Course Title: The Social Life of Computing
Instructor: Shreeharsh Kelkar
Time: TuTh 930-11 am
Room: 212 Wheeler
We live in a time which some characterize as the “second machine age” of automation, artificial intelligence, and big data. This course introduces students to the technical, social, business, and political entanglements of computing from its late 19th century origins to the 21st century software industry. The topics covered include the intersections of computing with: calculation, capitalism, intelligence, gender, work, automation, and expertise. It satisfies the social and behavioral sciences breadth requirement as well as the Human Contexts and Ethics requirement of Berkeley’s Data Science major.We require two readers for this course, preferably PhD or Master’s students familiar with the field of Science and Technology Studies (STS) and the social studies of computing/information. The reader will be expected to attend lectures and help the instructor supervise the active learning activities in the classroom, grade three essay assignments (1000-2000 words each), and make sure that the weekly forum posts are submitted and mark them (for participation). The class is expected to have roughly 100 students. Graduate students interested in STS, information studies, as well as history, anthropology, and sociology will find the topics to be useful in their own work as well. The reader position is expected to require 10 hours a week and comes with a tuition waiver. The syllabus for an earlier edition of the course can be found here (along with lectures).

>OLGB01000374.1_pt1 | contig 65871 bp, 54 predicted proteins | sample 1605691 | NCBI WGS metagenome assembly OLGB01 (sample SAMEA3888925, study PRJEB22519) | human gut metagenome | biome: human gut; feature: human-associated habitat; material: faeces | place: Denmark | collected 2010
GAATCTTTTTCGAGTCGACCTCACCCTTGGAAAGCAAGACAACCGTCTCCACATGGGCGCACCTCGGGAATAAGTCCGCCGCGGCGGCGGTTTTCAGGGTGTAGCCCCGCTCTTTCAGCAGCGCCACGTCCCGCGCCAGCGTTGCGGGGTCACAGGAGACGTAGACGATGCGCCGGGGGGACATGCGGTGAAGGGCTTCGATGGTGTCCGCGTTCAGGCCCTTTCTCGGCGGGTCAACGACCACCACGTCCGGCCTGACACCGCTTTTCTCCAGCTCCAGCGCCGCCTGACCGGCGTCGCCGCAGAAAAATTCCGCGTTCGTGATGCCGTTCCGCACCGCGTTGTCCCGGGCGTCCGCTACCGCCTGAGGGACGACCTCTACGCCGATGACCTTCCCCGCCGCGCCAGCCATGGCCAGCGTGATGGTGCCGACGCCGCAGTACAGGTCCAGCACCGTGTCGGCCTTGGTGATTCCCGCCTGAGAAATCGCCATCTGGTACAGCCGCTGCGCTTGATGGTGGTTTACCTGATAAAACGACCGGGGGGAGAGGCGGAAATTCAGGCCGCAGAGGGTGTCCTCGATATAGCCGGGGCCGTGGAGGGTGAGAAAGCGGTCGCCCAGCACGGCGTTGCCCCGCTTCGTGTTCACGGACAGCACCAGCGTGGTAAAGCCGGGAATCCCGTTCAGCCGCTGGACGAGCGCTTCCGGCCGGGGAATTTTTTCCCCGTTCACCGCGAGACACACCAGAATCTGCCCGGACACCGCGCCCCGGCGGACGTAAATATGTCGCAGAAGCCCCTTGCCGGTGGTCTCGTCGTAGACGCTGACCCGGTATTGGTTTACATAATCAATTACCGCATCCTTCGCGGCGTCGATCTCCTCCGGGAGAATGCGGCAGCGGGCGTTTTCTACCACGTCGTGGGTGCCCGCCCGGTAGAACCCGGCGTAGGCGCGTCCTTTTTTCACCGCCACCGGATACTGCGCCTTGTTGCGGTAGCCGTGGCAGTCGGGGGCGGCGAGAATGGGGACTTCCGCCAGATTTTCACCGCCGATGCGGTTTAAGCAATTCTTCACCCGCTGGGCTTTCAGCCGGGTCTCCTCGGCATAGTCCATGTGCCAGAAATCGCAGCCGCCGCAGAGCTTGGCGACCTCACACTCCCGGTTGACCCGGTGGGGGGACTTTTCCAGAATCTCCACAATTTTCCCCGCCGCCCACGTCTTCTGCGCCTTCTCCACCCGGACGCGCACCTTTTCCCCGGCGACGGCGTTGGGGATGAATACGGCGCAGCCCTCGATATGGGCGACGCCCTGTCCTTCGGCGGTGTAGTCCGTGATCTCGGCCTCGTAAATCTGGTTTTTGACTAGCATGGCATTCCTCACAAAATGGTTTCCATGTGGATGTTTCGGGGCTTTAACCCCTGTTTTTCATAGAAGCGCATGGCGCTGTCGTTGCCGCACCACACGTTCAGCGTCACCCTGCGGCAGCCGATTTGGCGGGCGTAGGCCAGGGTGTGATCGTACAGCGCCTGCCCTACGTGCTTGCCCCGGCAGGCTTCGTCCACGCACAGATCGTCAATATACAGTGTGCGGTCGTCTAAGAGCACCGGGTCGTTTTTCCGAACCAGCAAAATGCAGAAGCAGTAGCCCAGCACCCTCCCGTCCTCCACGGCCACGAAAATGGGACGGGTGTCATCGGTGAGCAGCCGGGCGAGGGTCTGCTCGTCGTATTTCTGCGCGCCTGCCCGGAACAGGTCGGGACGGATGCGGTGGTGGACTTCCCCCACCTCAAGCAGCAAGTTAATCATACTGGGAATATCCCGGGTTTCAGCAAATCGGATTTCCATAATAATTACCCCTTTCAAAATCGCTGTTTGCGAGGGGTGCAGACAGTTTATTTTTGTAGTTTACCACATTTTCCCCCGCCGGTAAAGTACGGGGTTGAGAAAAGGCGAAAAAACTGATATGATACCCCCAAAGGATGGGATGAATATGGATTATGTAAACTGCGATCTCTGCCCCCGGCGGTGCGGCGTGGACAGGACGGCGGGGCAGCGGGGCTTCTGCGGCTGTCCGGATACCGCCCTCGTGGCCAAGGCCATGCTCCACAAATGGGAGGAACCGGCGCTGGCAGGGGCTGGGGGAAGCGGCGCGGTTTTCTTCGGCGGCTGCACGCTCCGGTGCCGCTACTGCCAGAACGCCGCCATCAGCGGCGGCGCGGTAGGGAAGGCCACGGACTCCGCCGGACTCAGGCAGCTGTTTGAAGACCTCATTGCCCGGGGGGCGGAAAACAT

If this might be of interest, please send an email to firstname.lastname@example.org with your CV. In the CV, please be sure to describe your familiarity with the topic and your teaching experiences, especially here at Berkeley.